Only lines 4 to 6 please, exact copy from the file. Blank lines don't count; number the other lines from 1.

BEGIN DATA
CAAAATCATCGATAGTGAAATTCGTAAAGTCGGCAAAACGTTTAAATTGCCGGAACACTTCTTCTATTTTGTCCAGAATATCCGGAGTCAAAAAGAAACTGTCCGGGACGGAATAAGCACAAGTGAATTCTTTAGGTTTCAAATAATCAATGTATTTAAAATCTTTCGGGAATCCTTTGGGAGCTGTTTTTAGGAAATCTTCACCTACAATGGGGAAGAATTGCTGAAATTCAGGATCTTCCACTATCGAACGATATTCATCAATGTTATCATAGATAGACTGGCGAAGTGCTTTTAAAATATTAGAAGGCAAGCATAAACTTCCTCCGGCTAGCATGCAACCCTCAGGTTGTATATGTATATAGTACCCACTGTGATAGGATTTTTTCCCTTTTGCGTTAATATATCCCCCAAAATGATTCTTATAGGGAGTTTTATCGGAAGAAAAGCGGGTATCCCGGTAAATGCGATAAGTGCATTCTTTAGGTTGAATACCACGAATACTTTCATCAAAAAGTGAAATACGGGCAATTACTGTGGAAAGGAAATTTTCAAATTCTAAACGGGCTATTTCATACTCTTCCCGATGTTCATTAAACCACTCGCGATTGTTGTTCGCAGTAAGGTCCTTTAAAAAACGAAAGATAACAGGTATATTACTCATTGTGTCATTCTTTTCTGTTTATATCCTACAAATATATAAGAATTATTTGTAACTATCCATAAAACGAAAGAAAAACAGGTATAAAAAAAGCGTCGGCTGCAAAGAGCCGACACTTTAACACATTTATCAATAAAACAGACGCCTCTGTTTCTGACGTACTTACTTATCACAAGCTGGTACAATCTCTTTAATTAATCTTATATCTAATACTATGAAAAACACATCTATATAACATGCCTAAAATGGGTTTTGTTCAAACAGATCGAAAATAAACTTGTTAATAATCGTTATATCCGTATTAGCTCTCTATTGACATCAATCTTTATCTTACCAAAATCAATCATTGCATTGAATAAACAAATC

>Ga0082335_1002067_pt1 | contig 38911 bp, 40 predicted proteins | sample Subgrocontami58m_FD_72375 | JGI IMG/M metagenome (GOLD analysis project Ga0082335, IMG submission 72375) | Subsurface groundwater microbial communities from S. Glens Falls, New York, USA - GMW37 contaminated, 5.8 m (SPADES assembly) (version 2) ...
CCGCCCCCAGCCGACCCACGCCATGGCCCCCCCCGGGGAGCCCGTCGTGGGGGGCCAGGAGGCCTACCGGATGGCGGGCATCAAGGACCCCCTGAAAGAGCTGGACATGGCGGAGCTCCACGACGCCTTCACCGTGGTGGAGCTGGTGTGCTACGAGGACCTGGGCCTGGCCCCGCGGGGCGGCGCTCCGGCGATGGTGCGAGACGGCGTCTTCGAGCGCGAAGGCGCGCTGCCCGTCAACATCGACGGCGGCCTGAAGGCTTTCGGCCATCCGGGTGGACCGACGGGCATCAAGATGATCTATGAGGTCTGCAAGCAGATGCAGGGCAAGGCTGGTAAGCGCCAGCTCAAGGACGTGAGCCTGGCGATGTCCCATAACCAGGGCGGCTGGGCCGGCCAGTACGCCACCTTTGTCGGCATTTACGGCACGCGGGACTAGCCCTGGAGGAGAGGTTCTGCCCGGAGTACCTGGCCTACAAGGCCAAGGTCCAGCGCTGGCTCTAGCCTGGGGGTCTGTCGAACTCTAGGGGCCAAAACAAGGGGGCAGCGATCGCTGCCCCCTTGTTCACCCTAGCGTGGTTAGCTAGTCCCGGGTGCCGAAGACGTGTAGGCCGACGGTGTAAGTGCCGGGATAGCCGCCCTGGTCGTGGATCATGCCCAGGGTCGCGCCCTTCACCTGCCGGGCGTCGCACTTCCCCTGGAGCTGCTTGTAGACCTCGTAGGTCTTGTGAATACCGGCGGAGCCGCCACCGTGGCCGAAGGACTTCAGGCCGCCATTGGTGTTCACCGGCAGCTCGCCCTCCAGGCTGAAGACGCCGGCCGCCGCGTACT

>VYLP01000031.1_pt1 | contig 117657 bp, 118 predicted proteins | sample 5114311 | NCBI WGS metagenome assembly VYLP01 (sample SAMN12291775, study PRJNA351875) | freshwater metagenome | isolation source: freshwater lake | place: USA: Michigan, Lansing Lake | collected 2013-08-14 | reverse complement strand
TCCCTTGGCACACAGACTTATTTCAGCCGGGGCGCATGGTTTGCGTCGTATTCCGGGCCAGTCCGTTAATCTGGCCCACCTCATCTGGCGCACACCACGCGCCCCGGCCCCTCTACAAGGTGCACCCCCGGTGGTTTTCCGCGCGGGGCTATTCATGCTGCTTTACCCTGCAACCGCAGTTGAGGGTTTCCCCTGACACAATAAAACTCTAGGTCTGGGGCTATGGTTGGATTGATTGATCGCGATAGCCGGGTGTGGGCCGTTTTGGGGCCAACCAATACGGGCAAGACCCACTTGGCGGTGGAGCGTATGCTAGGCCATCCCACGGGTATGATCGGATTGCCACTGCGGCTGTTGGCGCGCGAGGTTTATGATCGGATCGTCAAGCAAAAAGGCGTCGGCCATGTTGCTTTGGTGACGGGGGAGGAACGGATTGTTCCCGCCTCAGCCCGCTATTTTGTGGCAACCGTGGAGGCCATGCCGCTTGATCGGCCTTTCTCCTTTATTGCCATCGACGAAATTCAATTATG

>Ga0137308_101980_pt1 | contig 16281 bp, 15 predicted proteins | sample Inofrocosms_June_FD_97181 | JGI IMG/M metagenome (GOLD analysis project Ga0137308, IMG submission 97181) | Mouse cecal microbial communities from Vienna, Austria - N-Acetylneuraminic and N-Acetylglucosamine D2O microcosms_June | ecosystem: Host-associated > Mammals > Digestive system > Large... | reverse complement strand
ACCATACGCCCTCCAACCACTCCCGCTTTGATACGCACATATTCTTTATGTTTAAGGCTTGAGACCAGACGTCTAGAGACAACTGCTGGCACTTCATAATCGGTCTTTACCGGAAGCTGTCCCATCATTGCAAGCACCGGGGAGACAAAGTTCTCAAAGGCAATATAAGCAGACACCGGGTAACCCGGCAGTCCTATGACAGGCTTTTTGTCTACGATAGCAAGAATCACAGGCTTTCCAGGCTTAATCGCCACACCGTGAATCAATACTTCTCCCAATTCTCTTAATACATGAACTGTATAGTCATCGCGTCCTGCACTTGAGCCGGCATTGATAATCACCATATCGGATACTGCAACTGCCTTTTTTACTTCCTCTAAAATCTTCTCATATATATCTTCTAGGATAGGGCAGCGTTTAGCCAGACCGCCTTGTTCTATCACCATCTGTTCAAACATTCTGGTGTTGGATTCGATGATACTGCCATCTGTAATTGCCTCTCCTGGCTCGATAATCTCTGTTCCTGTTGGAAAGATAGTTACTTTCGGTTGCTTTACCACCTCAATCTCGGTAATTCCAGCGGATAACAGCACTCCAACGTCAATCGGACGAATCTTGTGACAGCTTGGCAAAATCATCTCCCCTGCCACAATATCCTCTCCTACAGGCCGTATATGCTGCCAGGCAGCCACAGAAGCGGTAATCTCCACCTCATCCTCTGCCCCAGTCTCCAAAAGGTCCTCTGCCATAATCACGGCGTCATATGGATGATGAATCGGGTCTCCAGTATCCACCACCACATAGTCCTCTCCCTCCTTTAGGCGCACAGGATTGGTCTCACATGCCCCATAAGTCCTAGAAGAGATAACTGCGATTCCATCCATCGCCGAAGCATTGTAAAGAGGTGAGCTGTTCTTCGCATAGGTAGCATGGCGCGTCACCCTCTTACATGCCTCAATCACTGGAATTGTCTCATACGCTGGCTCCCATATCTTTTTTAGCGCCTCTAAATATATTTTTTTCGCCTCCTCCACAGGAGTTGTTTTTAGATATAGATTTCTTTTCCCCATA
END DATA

>VYLP01000031.1_pt1 | contig 117657 bp, 118 predicted proteins | sample 5114311 | NCBI WGS metagenome assembly VYLP01 (sample SAMN12291775, study PRJNA351875) | freshwater metagenome | isolation source: freshwater lake | place: USA: Michigan, Lansing Lake | collected 2013-08-14 | reverse complement strand
TCCCTTGGCACACAGACTTATTTCAGCCGGGGCGCATGGTTTGCGTCGTATTCCGGGCCAGTCCGTTAATCTGGCCCACCTCATCTGGCGCACACCACGCGCCCCGGCCCCTCTACAAGGTGCACCCCCGGTGGTTTTCCGCGCGGGGCTATTCATGCTGCTTTACCCTGCAACCGCAGTTGAGGGTTTCCCCTGACACAATAAAACTCTAGGTCTGGGGCTATGGTTGGATTGATTGATCGCGATAGCCGGGTGTGGGCCGTTTTGGGGCCAACCAATACGGGCAAGACCCACTTGGCGGTGGAGCGTATGCTAGGCCATCCCACGGGTATGATCGGATTGCCACTGCGGCTGTTGGCGCGCGAGGTTTATGATCGGATCGTCAAGCAAAAAGGCGTCGGCCATGTTGCTTTGGTGACGGGGGAGGAACGGATTGTTCCCGCCTCAGCCCGCTATTTTGTGGCAACCGTGGAGGCCATGCCGCTTGATCGGCCTTTCTCCTTTATTGCCATCGACGAAATTCAATTATG

>Ga0137308_101980_pt1 | contig 16281 bp, 15 predicted proteins | sample Inofrocosms_June_FD_97181 | JGI IMG/M metagenome (GOLD analysis project Ga0137308, IMG submission 97181) | Mouse cecal microbial communities from Vienna, Austria - N-Acetylneuraminic and N-Acetylglucosamine D2O microcosms_June | ecosystem: Host-associated > Mammals > Digestive system > Large... | reverse complement strand